Trees and Shrubs

Trees and shrubs, especially those with dense foliage, can be attractive nesting sites for wasps. They may build nests in the branches or within the vegetation itself. Keep trees and shrubs well-trimmed and monitor them for signs of wasp activity.

Porches and Decks

The spaces beneath porches, decks, and patios can offer a sheltered location for wasps to build their nests. These areas are often overlooked and can provide an undisturbed environment for colonies to grow. Use fine mesh screens or wire mesh to seal off the undersides of porches and decks, limiting wasps from accessing these areas.

Understanding the favored nesting sites of wasps is crucial for effective pest management. While wasps play a valuable role in controlling insect populations, they can become a major problem if they establish nests too close to human habitation. By taking proactive measures to limit their access to preferred nesting sites, homeowners can significantly reduce the risk of a wasp infestation.

Inside

While uncommon, paper wasps sometimes build nests in undisturbed indoor spaces like attics or unused rooms. They will only make a nest there if they have one or more points of entry and exit. If you see a paper wasp flying around inside, no need to worry. It likely found its way in through an open door or window. It can be taken care of with a fly swatter or a well-aimed rubber band. If you see individual wasps inside more than once over a few days or weeks, there’s likely a nest built outside near a point of entry. The point of entry is likely a window screen with holes, a crack or hole in the caulking around doors or windows, a worn weather seal under the door, or an entry in through your attic. Sealing these openings can help limit wasps and other pests from entering your home. If you see multiple wasps flying around at the same time, you may have a nest inside. 

Attics and Crawl Spaces

Attics and crawl spaces provide a warm, sheltered environment for wasps to establish their nests. They often find openings or gaps in the exterior of your home to gain access to these spaces. If you discover a wasp nest in your attic or crawlspace, it’s best to seek professional pest control services for effective removal.

Wall Voids

Wasps are skilled at exploiting small openings in your home’s exterior to access wall voids. Once inside, they build their nests within the hollow spaces between walls. To remove a wasp nest from a wall void, it’s crucial to consult a professional pest control service. Attempting to do it yourself can be dangerous and may cause further damage.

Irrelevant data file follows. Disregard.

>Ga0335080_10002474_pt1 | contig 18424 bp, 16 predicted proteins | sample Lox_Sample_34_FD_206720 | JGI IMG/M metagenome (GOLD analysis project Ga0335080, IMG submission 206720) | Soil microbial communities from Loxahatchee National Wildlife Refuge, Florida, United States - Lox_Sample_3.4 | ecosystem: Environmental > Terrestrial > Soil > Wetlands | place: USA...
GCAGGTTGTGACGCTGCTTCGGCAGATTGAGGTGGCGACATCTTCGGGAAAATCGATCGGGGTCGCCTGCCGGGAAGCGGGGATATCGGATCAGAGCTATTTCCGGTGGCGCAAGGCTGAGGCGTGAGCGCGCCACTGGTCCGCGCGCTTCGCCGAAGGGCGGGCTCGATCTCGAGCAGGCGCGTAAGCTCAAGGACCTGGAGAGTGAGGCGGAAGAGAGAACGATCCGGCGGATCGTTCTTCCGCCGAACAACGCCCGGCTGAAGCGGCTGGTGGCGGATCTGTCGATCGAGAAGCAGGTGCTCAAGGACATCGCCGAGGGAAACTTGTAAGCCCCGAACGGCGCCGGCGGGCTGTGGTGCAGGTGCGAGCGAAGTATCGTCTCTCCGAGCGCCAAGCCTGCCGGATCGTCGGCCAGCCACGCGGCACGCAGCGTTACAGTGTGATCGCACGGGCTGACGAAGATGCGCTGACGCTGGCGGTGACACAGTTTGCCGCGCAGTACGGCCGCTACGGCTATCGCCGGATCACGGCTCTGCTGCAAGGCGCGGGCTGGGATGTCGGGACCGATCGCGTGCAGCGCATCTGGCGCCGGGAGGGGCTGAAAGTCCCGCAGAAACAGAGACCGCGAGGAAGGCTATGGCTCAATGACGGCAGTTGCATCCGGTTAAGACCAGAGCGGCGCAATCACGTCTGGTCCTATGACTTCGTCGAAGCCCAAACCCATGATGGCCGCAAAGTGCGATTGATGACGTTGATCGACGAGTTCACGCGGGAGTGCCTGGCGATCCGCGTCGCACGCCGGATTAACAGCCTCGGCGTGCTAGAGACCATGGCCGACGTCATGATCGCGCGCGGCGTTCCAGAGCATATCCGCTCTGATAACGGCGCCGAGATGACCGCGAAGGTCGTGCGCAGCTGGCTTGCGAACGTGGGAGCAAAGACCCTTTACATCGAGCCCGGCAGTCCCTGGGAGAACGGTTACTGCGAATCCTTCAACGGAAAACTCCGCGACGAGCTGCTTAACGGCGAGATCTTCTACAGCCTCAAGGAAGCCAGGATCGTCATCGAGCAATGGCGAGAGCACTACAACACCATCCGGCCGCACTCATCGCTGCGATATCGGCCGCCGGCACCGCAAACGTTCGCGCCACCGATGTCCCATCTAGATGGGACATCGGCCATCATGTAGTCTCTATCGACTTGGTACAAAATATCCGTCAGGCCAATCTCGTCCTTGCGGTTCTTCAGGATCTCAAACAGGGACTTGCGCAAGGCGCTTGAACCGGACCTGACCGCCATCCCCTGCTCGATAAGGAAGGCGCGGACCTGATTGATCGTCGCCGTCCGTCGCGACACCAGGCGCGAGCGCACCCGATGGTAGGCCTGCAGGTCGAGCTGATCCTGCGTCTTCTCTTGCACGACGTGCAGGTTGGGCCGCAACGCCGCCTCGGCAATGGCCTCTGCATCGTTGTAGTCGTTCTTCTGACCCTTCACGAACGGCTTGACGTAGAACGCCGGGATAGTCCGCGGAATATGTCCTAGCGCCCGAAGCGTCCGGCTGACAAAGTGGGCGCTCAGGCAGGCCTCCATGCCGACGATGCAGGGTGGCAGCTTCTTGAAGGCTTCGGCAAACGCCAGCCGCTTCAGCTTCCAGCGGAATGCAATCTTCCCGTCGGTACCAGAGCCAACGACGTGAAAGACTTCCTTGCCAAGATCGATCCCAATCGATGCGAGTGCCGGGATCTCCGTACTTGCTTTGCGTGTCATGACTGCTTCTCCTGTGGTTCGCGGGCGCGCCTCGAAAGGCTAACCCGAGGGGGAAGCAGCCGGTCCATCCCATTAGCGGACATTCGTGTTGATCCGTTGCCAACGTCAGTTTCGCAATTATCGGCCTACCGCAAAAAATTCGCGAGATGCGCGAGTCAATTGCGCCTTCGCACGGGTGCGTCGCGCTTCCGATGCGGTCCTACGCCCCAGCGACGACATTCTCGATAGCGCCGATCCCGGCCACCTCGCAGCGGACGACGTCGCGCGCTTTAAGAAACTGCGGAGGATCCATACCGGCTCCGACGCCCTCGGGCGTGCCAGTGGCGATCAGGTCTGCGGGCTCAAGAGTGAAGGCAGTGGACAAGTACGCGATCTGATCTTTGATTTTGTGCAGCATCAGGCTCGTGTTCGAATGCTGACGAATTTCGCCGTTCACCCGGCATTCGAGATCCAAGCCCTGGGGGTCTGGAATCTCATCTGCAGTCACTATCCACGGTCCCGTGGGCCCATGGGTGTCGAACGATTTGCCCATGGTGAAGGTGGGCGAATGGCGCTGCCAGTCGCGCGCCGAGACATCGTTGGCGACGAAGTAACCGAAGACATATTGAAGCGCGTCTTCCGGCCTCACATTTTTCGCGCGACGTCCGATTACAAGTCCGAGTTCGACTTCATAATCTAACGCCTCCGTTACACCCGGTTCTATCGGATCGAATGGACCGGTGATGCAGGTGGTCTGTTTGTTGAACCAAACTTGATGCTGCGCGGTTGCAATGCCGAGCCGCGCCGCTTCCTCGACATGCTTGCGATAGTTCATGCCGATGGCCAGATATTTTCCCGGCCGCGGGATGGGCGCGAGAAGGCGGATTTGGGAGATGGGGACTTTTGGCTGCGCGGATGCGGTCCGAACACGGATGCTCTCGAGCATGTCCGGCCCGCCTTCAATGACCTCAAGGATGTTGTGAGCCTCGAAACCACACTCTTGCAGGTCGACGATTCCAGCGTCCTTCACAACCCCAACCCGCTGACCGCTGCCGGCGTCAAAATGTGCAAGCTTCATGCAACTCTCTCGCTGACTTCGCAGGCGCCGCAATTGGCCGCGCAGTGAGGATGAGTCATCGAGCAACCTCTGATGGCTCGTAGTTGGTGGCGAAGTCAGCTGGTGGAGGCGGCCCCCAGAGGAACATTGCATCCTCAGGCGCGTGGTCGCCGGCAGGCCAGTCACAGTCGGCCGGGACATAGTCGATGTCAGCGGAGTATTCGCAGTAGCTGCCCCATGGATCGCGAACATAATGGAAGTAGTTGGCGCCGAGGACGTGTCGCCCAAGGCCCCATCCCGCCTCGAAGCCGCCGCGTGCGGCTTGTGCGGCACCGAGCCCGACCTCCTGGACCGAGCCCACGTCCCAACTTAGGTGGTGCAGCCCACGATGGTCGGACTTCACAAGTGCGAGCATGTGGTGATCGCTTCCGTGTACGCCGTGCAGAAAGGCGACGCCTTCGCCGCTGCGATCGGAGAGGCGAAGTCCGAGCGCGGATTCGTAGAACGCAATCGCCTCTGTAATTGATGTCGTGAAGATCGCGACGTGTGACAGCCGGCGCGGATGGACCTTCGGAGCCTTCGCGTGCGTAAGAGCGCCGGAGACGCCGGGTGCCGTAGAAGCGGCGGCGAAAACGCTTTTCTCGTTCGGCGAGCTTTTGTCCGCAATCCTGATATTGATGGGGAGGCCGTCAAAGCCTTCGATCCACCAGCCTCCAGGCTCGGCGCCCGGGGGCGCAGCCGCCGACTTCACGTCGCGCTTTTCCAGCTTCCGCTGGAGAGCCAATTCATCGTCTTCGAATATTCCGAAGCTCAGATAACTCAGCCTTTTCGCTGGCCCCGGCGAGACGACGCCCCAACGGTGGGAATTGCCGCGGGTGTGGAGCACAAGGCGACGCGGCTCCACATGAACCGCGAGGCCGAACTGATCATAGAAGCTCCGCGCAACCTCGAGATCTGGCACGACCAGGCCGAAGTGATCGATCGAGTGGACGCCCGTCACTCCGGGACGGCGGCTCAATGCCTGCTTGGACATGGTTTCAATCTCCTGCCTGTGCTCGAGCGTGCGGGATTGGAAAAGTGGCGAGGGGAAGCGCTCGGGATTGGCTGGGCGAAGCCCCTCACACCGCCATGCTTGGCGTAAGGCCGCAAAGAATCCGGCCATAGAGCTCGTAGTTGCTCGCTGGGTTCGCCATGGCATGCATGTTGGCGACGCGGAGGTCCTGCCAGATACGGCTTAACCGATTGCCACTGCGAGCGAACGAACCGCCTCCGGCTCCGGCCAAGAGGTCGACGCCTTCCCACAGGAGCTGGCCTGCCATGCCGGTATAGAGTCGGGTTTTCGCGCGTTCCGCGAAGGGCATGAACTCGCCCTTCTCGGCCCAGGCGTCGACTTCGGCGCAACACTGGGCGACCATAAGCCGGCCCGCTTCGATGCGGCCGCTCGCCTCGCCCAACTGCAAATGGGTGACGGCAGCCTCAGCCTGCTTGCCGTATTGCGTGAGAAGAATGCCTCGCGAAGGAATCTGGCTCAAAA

Chimneys

Chimneys, especially those that are not in use, can provide an attractive nesting site for wasps. They may enter through the top of the chimney or find gaps in the flue. To safely remove a wasp nest from a chimney, it’s recommended to consult a professional pest control service, as accessing this area can be hazardous.

Window and Door Frames

Wasps may find small openings or gaps around window and door frames to access the interior of your home. They may build nests in these hidden spaces. Seal any gaps or openings around window and door frames to prevent wasps from entering. If you suspect a nest is already present, seek professional assistance.

Ceiling Voids

In some cases, wasps may find their way into the ceiling voids of your home, particularly if there are openings near light fixtures or vents. Removing a wasp nest from a ceiling void requires professional expertise. It’s important to avoid attempting this yourself, as it can be dangerous and may lead to further issues.

Discovering a wasp nest inside your home can be a cause for concern, but it’s important to approach the situation with caution. Seeking professional pest control services is an effective way to remove a wasp nest from your home. Additionally, taking proactive measures to seal off potential entry points can help reduce future infestations. Remember, when it comes to dealing with wasps inside your home, professional assistance is a recommended course of action.

Now that you know their “something to eat”, “something to drink”, and “Somewhere to live”, you know your wasps enough to control them! You also know wasps well enough to understand how hard they can be to control. If a wasp problem persists or becomes unmanageable, seeking professional assistance from a reputable pest control company like Aptive is recommended to experience an effective solution.

Eliminate their “something to eat”

To disrupt their food supply:

  1. Manage your garden.
  2. Avoid leaving ripe fruits unharvested.
  3. Ensure your garbage bins are tightly sealed, and compost heaps are covered. If you see wasps flying around your fruit trees, cheer them on! They are looking for the worms that infest your fruit.

Eliminate their “something to drink”

Change the water in bird baths regularly. Locate and eliminate standing water. Reduce your watering schedule if you are creating saturated conditions. If you are creating mud, you may see mud daubers flying around collecting mud for their nests.

Eliminate their “somewhere to live”

This is ultimately the way you control a wasp problem. As soon as you see a nest being built under your eaves or around your property, sweep it down. It is best to take a contact kill wasp spray carefully to the nest in the early morning or late evening when all the workers are at the nest after a hard day’s work or night’s rest. Treat the wasps with the spray, then sweep down the nest. By doing this, you’ve done what’s needed to reduce the wasp activity around your house. If you don’t spray the nest and sweep it down, they can rebuild.

To address the obvious, it is not possible to prevent or eliminate flying wasp activity in the home without a screen. Since wasps fly, they’ll soar over any ground pesticide barrier you may have established. While it is possible to establish a treatment on the eaves to reduce nest building, it is not possible to prevent your neighbor’s wasps from flying into your home.

Do wasp traps help? Sure. However, when you have hundreds of wasps flying around the neighborhood, traps can only do so much.

Choose a pest expert

Knowing where wasps thrive and what they seek can be your best defense against these winged warriors. But why wage this war alone? With Aptive, you have the industry’s top experts by your side. We understand the intricacies of their habits and habitats and are equipped with EPA-approved products to address your wasp woes. And, if they decide to make an unexpected comeback, we’ll be right there with you – at no additional cost. Experience the Aptive difference and sign up for wasp control today.